The Georgia Department of Natural Resources did not say which ones could be closed, but said as many as six parks and seven historic sites could be shut down. The decision must be approved by the state's budget office before it takes effect.
The department and other state agencies were ordered to propose cuts of at least 6 percent to help close a budget gap of at least $1.6 billion, but the park cuts could be among those most sharply felt by the public. An estimated 10 million people visit state parks each year.
"This is not something we take lightly," said Commissioner Noel Holcomb. "But at some point you've got to have enough employees at a facility to ensure public safety and public service."
If approved by the governor's Office of Planning and Budget, the decisions would apply for the rest of the current fiscal year and the next.
The DNR board's unanimous decision came amid criticism from conservationists who warned shuttering the popular public spaces is a shortsighted move as high gas prices make local parks an increasingly attractive vacation alternative.
"When making choices, families may decide to reduce the number of vacations taken, travel closer to home, or take advantage of local and state parks," said Glenn Dowling of the Georgia Wildlife Federation. "But let me assure you, they will be going hunting and fishing."
Some outdoors advocates urged the department instead to hike the $9 charge for fishing licenses and tinker with hunting fees, which range from $10 to $60 for state residents. A fee increase must first be approved by state legislators.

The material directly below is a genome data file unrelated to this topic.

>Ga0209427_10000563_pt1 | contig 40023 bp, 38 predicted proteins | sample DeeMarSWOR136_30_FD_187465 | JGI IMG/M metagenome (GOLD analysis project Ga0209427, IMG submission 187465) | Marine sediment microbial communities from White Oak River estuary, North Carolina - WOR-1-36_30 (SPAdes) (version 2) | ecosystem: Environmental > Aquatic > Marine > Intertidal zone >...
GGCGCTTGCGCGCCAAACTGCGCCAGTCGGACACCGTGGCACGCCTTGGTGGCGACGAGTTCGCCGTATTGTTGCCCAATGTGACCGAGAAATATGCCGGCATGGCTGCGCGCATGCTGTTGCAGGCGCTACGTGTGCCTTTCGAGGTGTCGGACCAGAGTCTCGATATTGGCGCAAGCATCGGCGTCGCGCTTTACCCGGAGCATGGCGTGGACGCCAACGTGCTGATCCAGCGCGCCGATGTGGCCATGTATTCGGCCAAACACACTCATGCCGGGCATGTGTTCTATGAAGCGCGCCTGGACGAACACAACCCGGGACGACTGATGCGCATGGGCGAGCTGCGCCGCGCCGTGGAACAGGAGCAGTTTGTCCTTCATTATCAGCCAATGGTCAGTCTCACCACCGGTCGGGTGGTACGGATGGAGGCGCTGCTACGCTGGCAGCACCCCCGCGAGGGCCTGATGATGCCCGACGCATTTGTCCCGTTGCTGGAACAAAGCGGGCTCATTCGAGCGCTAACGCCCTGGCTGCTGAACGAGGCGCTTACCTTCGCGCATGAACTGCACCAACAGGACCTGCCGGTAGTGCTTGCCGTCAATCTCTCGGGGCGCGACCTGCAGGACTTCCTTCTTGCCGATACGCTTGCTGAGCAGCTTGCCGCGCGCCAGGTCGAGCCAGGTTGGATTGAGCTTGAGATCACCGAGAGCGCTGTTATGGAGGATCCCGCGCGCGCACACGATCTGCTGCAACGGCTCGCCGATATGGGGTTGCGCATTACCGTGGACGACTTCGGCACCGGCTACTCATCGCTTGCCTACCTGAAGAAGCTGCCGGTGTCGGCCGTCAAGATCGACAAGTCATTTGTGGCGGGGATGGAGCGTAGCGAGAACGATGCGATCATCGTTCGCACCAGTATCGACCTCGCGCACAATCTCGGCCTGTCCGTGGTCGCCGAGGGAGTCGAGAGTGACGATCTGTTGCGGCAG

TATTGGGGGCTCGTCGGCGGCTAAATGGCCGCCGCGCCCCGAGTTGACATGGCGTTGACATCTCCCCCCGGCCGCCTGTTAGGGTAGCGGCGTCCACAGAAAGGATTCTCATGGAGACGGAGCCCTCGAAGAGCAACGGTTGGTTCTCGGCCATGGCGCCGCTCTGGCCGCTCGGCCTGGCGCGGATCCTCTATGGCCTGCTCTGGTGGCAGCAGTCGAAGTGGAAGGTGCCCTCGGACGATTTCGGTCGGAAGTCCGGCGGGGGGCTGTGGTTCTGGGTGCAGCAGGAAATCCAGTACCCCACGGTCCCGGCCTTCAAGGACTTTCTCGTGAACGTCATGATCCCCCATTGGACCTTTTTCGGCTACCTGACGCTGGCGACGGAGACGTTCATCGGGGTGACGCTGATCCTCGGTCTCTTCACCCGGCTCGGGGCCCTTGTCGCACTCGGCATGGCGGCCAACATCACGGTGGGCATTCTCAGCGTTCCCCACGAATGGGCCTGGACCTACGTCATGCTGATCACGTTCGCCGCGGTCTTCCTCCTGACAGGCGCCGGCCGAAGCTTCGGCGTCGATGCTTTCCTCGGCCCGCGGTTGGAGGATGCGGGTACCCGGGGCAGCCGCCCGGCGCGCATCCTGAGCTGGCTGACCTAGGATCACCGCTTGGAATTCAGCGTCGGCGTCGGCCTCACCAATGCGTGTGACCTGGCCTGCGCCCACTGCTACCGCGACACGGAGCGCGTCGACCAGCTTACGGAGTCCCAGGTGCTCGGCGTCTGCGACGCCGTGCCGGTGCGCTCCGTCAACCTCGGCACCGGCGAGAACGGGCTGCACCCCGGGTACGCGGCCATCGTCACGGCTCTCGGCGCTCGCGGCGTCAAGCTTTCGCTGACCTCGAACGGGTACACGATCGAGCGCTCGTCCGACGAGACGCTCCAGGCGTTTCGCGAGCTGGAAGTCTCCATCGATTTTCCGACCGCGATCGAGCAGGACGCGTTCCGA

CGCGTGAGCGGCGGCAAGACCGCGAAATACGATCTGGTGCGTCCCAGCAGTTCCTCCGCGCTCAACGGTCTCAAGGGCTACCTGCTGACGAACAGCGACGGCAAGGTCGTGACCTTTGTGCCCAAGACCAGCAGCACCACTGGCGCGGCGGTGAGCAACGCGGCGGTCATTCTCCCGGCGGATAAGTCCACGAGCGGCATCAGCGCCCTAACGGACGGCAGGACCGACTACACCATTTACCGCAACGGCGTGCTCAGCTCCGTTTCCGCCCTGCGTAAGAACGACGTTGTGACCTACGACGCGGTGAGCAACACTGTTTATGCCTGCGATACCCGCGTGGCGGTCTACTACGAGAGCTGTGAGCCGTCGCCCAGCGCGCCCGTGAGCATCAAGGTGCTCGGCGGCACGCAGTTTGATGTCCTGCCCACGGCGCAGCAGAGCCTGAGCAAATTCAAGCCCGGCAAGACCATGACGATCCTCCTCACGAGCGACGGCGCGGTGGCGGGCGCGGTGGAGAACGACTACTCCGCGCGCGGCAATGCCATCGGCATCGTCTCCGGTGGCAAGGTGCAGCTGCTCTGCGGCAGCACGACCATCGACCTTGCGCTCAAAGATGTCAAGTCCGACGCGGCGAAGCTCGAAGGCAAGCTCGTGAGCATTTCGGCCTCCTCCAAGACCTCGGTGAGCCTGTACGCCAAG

Much of the debate focused on the fate of a struggling state-run golf course and a proposed tourist lodge in Fargo, a town of 380 near the swamps of southeast Georgia.
The golf course is slated to be shut down and the lodge's construction delayed under the proposal, a move that irks Superior Pine Products Co., which donated the 316-acre plot to the state.
Company president Andy Stone warned the board Wednesday that closing the golf course could "seriously impact" its future donations to the state. And town residents flooded board members with phone calls and e-mail messages urging them to support the struggling project.
"We need to find some innovative ways to help that area," said former state Rep. Loyce Turner, one of several board members who spoke out in favor of the course. "It's a rural area and the folks down there need some assistance."
Holcomb said he would consider ways to keep the course open, but he sounded doubtful.
While all state-run golf courses lose money, he said, the Fargo course is losing money at an alarming clip: The state spends $100,000 a year on a course that generates only $20,000 in revenues.
"You are going to get a huge number of e-mails in a short time," he told the board. "Everyone in this room will get questions about a Fargo in their county."
Tom Mills, a parks advocate who brought his six-year-old daughter Claire to the meeting, is glad not to be on the deciding end.
He visited 30 state parks in 30 days this summer, but when asked to name his favorite, he merely shrugged.
"It would be a hard to even imagine one closing," said Mills, a member of the Friends of Georgia State Parks. "Each park is so unique. Every resource is so special. So, what do you close?"
On the Net:
Georgia Department of Natural Resources, http://www.gadnr.org/